|IAM members attend a meeting on racial and economic justice in St. Louis. Front row, from left: Mike Ringo, District 9; Mike Lloyd, District 837; General Vice President Diane Babineaux; Carline Lang-Smith, District 837; and AFL-CIO Executive Board member Lori Pelletier. Back row: District 837 members Mike Edwards, Rodger Smith, Leon Smith, Stephen McDerman, Mark Conner, Pam Sanders and Rodney Bufford.|
IAM members and union workers around the country are joining with their communities to engage in a series of discussions aimed at tackling racial and economic disparities among U.S. workers. The meetings are put on by the AFL-CIO’s Labor Commission on Racial and Economic Justice, a panel of union leaders tasked with identifying solutions to rising inequality and economic insecurity.
IAM District 837 members and leadership attended a recent Labor Commission meeting in St. Louis. Labor and civil rights advocates, together with the community at large, voiced the need for different movements with similar goals to partner together for increased job and work training opportunities.
St. Louis ranks fifth-highest nationally in racial disparity for poverty among the nation’s 50 most populous regions.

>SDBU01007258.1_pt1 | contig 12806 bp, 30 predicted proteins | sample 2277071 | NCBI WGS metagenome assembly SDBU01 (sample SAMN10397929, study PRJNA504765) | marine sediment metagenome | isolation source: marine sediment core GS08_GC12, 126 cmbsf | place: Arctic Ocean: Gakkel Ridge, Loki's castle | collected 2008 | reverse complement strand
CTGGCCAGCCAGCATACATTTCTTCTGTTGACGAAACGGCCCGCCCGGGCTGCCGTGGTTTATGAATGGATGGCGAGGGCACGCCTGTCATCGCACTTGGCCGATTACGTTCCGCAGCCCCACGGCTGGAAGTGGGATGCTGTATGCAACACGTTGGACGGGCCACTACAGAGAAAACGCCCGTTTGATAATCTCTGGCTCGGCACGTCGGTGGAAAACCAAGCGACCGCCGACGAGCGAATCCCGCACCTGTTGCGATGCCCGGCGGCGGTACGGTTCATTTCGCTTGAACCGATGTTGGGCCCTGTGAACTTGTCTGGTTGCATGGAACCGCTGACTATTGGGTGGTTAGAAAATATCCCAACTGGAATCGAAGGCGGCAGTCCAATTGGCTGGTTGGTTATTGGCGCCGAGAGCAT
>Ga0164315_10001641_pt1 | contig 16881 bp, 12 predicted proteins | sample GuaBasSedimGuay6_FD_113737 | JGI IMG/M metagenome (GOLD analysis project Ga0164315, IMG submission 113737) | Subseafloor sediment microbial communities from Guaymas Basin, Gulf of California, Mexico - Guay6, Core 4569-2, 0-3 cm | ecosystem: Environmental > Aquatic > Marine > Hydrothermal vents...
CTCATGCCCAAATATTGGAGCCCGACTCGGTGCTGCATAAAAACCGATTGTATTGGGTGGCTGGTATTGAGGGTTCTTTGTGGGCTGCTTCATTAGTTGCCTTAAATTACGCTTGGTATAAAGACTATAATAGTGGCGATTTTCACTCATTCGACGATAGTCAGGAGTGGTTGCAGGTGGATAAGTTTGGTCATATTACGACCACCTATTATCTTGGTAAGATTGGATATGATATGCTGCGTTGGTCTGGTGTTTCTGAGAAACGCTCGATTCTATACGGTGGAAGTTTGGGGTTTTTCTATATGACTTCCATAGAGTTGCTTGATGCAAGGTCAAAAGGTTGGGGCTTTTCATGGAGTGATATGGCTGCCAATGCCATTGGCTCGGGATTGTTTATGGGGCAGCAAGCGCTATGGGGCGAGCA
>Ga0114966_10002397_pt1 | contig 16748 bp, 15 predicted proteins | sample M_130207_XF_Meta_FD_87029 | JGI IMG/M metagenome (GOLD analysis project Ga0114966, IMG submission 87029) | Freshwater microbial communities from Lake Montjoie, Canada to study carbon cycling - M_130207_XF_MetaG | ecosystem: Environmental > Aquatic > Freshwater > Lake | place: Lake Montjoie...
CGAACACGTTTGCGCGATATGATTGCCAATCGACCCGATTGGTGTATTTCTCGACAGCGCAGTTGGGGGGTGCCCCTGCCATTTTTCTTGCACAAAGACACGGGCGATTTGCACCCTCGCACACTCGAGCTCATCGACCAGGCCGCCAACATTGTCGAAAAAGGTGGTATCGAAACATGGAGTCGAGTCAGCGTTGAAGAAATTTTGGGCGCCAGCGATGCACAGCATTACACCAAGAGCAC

“It comes down to opportunity,” said IAM General Vice President Diane Babineaux, who also attended sessions in Cleveland and Oakland. “As a nation, we simply aren’t providing the amount of affordable education or skills training that young people need to be successful in the 21st century, especially in low-income communities. We have to walk the walk, not just talk.”
Part of the solution lies in promoting legislation that helps, instead of hurts, working people, says Babineaux. The GOP-led Missouri state legislature has in recent years relentlessly pursued a so-called right-to-work law, which would financially hamstring unions and drive down wages for working people.
Babineaux pointed to the IAM’s many apprenticeship programs that prepare young people for jobs in the manufacturing, automotive and aerospace industries. The IAM’s Women’s and Human Rights Department holds trainings that address discrimination and fairness in the workplace. Organizations like the Conference of Minority Transportation Officials (COMTO) work with the IAM to provide scholarships to students interested in transportation careers.
IAM Local 112 Recording Secretary Michael Madden, who also serves as President of the Minnesota State Council of Retirees, attended a recent Labor Commission meeting in Minneapolis. He says the best way for IAM members to promote racial equality is to immediately report any discrimination to their lodge.
“We can’t deliver on wages, hours and conditions if there’s divisions in our ranks,” said Madden. “We are not going to allow any form of discrimination.”
The Labor Commission will continue its tour through U.S. cities and towns to listen to the experiences of union members. The results of the commission will lead to reports and tools to transform how the labor movement thinks about racial justice issues.
Click here to learn more about the Labor Commission on Racial and Economic Justice.